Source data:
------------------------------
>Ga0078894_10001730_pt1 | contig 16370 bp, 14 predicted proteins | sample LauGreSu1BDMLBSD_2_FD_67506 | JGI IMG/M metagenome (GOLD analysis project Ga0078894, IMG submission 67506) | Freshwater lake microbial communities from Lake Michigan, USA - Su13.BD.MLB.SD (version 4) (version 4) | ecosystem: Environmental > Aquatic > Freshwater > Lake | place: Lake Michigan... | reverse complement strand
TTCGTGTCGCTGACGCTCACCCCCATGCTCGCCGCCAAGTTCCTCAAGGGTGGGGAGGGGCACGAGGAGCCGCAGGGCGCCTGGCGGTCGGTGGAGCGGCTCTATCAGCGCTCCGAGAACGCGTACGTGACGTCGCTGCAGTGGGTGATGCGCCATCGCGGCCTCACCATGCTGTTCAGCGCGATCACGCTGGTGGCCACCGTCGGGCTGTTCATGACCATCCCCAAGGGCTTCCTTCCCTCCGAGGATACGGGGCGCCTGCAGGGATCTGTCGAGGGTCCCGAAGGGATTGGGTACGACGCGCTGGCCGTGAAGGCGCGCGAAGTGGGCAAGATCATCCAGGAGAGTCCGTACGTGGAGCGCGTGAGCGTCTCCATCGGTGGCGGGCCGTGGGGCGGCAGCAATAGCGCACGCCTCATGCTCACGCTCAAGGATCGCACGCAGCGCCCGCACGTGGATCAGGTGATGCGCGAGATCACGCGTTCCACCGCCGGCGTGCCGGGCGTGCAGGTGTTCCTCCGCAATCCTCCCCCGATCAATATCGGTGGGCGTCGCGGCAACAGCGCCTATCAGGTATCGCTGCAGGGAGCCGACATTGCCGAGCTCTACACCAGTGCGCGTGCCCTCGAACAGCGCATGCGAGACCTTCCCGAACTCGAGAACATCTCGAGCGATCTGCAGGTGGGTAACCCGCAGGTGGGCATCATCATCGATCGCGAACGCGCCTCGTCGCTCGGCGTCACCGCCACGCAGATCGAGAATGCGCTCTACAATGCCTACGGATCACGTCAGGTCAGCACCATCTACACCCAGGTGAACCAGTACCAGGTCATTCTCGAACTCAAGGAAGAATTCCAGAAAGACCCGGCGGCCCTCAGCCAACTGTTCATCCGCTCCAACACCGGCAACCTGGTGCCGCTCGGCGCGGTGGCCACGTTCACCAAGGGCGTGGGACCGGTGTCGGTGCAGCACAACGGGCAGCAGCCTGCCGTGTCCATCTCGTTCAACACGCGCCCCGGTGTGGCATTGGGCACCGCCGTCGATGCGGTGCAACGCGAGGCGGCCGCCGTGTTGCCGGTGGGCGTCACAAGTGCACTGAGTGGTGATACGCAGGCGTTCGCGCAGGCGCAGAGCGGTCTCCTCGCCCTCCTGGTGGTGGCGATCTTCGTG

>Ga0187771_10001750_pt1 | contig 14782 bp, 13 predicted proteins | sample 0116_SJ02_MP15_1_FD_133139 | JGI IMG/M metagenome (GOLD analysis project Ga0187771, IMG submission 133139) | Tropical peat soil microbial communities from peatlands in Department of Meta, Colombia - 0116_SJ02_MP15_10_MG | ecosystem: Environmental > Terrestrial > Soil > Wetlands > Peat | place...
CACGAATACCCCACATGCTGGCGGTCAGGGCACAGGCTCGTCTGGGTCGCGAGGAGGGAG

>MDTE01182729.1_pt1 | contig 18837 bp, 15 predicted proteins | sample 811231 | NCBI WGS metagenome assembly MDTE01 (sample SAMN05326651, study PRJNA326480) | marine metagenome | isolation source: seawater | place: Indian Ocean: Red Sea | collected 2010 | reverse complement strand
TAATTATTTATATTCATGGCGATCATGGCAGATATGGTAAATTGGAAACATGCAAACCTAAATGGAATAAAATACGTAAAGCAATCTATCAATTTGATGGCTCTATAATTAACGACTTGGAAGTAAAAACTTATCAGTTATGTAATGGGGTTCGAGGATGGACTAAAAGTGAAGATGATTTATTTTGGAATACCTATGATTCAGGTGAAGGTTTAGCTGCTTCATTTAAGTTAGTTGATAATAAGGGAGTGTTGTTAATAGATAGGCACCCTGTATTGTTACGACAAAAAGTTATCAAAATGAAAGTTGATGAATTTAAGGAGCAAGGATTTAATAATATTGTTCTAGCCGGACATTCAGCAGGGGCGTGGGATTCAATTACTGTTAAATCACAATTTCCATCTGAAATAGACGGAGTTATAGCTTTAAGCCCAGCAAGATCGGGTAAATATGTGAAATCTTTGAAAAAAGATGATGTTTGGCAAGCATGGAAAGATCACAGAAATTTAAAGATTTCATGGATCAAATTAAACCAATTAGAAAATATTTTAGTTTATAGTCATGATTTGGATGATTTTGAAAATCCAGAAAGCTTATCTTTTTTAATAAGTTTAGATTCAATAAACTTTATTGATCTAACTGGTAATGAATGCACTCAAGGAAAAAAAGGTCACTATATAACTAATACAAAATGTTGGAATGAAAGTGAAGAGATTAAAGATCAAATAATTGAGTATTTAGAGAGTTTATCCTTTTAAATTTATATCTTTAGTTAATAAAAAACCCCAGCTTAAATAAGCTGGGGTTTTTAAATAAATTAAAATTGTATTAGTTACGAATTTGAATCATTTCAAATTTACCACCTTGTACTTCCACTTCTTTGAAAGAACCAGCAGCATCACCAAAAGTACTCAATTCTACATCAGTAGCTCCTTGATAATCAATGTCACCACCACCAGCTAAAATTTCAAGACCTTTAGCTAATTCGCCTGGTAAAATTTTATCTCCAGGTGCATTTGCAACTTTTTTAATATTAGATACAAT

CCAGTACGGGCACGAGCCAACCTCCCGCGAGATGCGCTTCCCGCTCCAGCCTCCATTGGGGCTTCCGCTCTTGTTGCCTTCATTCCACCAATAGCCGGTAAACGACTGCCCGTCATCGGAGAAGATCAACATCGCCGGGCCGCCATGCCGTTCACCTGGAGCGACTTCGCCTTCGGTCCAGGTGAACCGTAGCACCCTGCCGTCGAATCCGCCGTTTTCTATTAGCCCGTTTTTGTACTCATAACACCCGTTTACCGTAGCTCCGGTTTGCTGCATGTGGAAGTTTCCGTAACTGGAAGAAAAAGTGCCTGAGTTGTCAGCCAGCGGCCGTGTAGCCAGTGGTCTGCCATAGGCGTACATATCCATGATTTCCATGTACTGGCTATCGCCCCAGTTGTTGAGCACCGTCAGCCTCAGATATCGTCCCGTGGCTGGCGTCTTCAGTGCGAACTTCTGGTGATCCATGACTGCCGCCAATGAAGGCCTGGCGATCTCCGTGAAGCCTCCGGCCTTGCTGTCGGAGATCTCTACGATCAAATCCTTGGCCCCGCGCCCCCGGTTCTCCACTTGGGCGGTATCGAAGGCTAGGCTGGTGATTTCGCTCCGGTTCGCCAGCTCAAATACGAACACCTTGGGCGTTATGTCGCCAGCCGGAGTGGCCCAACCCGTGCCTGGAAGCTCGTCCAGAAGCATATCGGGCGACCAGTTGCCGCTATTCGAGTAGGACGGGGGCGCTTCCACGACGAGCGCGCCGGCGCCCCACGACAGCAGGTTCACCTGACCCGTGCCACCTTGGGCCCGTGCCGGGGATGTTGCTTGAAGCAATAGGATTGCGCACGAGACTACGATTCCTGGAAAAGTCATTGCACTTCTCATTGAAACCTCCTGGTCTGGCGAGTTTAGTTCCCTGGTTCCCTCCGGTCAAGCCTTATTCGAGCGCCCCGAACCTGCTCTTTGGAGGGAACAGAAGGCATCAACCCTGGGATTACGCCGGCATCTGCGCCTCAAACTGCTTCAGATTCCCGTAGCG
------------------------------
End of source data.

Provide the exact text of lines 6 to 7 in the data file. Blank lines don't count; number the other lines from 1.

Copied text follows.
TAATTATTTATATTCATGGCGATCATGGCAGATATGGTAAATTGGAAACATGCAAACCTAAATGGAATAAAATACGTAAAGCAATCTATCAATTTGATGGCTCTATAATTAACGACTTGGAAGTAAAAACTTATCAGTTATGTAATGGGGTTCGAGGATGGACTAAAAGTGAAGATGATTTATTTTGGAATACCTATGATTCAGGTGAAGGTTTAGCTGCTTCATTTAAGTTAGTTGATAATAAGGGAGTGTTGTTAATAGATAGGCACCCTGTATTGTTACGACAAAAAGTTATCAAAATGAAAGTTGATGAATTTAAGGAGCAAGGATTTAATAATATTGTTCTAGCCGGACATTCAGCAGGGGCGTGGGATTCAATTACTGTTAAATCACAATTTCCATCTGAAATAGACGGAGTTATAGCTTTAAGCCCAGCAAGATCGGGTAAATATGTGAAATCTTTGAAAAAAGATGATGTTTGGCAAGCATGGAAAGATCACAGAAATTTAAAGATTTCATGGATCAAATTAAACCAATTAGAAAATATTTTAGTTTATAGTCATGATTTGGATGATTTTGAAAATCCAGAAAGCTTATCTTTTTTAATAAGTTTAGATTCAATAAACTTTATTGATCTAACTGGTAATGAATGCACTCAAGGAAAAAAAGGTCACTATATAACTAATACAAAATGTTGGAATGAAAGTGAAGAGATTAAAGATCAAATAATTGAGTATTTAGAGAGTTTATCCTTTTAAATTTATATCTTTAGTTAATAAAAAACCCCAGCTTAAATAAGCTGGGGTTTTTAAATAAATTAAAATTGTATTAGTTACGAATTTGAATCATTTCAAATTTACCACCTTGTACTTCCACTTCTTTGAAAGAACCAGCAGCATCACCAAAAGTACTCAATTCTACATCAGTAGCTCCTTGATAATCAATGTCACCACCACCAGCTAAAATTTCAAGACCTTTAGCTAATTCGCCTGGTAAAATTTTATCTCCAGGTGCATTTGCAACTTTTTTAATATTAGATACAAT

CCAGTACGGGCACGAGCCAACCTCCCGCGAGATGCGCTTCCCGCTCCAGCCTCCATTGGGGCTTCCGCTCTTGTTGCCTTCATTCCACCAATAGCCGGTAAACGACTGCCCGTCATCGGAGAAGATCAACATCGCCGGGCCGCCATGCCGTTCACCTGGAGCGACTTCGCCTTCGGTCCAGGTGAACCGTAGCACCCTGCCGTCGAATCCGCCGTTTTCTATTAGCCCGTTTTTGTACTCATAACACCCGTTTACCGTAGCTCCGGTTTGCTGCATGTGGAAGTTTCCGTAACTGGAAGAAAAAGTGCCTGAGTTGTCAGCCAGCGGCCGTGTAGCCAGTGGTCTGCCATAGGCGTACATATCCATGATTTCCATGTACTGGCTATCGCCCCAGTTGTTGAGCACCGTCAGCCTCAGATATCGTCCCGTGGCTGGCGTCTTCAGTGCGAACTTCTGGTGATCCATGACTGCCGCCAATGAAGGCCTGGCGATCTCCGTGAAGCCTCCGGCCTTGCTGTCGGAGATCTCTACGATCAAATCCTTGGCCCCGCGCCCCCGGTTCTCCACTTGGGCGGTATCGAAGGCTAGGCTGGTGATTTCGCTCCGGTTCGCCAGCTCAAATACGAACACCTTGGGCGTTATGTCGCCAGCCGGAGTGGCCCAACCCGTGCCTGGAAGCTCGTCCAGAAGCATATCGGGCGACCAGTTGCCGCTATTCGAGTAGGACGGGGGCGCTTCCACGACGAGCGCGCCGGCGCCCCACGACAGCAGGTTCACCTGACCCGTGCCACCTTGGGCCCGTGCCGGGGATGTTGCTTGAAGCAATAGGATTGCGCACGAGACTACGATTCCTGGAAAAGTCATTGCACTTCTCATTGAAACCTCCTGGTCTGGCGAGTTTAGTTCCCTGGTTCCCTCCGGTCAAGCCTTATTCGAGCGCCCCGAACCTGCTCTTTGGAGGGAACAGAAGGCATCAACCCTGGGATTACGCCGGCATCTGCGCCTCAAACTGCTTCAGATTCCCGTAGCG